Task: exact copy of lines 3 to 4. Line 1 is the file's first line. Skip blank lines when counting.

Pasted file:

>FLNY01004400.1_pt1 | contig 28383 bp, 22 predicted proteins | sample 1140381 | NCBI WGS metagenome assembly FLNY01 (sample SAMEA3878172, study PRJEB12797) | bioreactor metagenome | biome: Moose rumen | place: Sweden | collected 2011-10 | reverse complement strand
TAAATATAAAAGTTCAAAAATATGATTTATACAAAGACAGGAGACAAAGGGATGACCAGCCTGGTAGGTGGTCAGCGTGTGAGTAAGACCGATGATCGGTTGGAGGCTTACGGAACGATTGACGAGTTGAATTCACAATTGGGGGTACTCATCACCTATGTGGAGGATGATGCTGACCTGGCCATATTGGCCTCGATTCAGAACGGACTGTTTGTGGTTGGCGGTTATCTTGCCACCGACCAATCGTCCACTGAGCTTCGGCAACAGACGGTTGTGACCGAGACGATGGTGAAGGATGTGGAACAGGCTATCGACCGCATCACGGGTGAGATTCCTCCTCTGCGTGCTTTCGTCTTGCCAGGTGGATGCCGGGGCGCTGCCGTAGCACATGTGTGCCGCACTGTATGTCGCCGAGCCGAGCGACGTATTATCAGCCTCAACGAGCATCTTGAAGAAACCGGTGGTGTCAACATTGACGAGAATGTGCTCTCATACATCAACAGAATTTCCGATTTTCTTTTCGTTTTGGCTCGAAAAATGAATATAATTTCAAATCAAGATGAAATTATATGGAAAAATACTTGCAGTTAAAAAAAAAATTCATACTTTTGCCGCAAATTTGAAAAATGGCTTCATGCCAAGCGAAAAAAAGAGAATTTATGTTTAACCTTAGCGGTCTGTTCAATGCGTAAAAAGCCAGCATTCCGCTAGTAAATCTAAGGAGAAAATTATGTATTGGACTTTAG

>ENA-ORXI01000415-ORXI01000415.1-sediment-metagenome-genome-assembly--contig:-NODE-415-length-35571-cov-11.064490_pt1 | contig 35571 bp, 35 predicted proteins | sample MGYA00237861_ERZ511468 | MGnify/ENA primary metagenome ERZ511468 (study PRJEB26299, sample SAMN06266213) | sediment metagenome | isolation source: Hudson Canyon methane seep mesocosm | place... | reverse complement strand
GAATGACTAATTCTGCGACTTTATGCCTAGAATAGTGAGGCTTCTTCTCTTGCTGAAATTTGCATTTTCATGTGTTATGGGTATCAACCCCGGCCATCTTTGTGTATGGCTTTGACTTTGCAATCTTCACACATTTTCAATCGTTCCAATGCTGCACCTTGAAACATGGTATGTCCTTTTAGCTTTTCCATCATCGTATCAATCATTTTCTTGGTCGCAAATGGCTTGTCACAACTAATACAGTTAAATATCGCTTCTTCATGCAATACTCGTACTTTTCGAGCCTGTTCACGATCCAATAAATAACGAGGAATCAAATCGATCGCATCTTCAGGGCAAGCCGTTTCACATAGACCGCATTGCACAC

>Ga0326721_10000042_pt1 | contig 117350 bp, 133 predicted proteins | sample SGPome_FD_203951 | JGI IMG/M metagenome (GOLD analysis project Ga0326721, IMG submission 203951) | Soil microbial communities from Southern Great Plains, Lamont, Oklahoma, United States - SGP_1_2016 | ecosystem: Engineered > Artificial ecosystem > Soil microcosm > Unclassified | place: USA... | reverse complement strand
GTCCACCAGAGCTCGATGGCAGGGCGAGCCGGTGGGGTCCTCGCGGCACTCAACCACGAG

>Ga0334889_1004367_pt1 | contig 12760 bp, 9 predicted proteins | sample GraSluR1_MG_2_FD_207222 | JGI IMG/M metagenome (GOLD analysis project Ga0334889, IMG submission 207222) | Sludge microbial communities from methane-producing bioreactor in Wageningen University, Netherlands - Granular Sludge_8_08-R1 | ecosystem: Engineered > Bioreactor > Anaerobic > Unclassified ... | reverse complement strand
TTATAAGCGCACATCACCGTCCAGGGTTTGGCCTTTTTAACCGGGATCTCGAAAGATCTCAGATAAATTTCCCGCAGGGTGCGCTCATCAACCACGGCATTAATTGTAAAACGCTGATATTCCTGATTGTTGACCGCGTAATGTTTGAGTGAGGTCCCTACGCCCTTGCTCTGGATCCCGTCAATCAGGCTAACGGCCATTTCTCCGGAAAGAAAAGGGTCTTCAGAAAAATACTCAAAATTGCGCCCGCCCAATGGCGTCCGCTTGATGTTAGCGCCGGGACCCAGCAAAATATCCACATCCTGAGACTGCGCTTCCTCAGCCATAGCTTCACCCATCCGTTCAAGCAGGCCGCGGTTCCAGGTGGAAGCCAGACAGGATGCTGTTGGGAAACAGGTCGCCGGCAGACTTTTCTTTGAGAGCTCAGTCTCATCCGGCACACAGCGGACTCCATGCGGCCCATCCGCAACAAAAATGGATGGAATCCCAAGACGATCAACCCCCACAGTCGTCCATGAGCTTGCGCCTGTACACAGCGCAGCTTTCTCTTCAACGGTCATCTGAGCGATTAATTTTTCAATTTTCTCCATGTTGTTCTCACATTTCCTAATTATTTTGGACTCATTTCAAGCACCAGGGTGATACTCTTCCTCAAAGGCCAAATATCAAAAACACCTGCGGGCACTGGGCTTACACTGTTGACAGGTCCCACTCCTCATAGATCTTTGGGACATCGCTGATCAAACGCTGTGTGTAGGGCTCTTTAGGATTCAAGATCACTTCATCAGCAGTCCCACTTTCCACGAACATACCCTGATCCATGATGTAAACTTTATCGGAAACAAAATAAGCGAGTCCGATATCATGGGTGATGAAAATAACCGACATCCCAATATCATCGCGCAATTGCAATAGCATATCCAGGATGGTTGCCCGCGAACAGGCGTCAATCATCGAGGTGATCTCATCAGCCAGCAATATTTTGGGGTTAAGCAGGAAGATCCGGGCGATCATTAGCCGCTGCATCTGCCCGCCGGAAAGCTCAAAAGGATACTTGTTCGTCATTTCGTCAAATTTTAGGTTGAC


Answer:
>ENA-ORXI01000415-ORXI01000415.1-sediment-metagenome-genome-assembly--contig:-NODE-415-length-35571-cov-11.064490_pt1 | contig 35571 bp, 35 predicted proteins | sample MGYA00237861_ERZ511468 | MGnify/ENA primary metagenome ERZ511468 (study PRJEB26299, sample SAMN06266213) | sediment metagenome | isolation source: Hudson Canyon methane seep mesocosm | place... | reverse complement strand
GAATGACTAATTCTGCGACTTTATGCCTAGAATAGTGAGGCTTCTTCTCTTGCTGAAATTTGCATTTTCATGTGTTATGGGTATCAACCCCGGCCATCTTTGTGTATGGCTTTGACTTTGCAATCTTCACACATTTTCAATCGTTCCAATGCTGCACCTTGAAACATGGTATGTCCTTTTAGCTTTTCCATCATCGTATCAATCATTTTCTTGGTCGCAAATGGCTTGTCACAACTAATACAGTTAAATATCGCTTCTTCATGCAATACTCGTACTTTTCGAGCCTGTTCACGATCCAATAAATAACGAGGAATCAAATCGATCGCATCTTCAGGGCAAGCCGTTTCACATAGACCGCATTGCACAC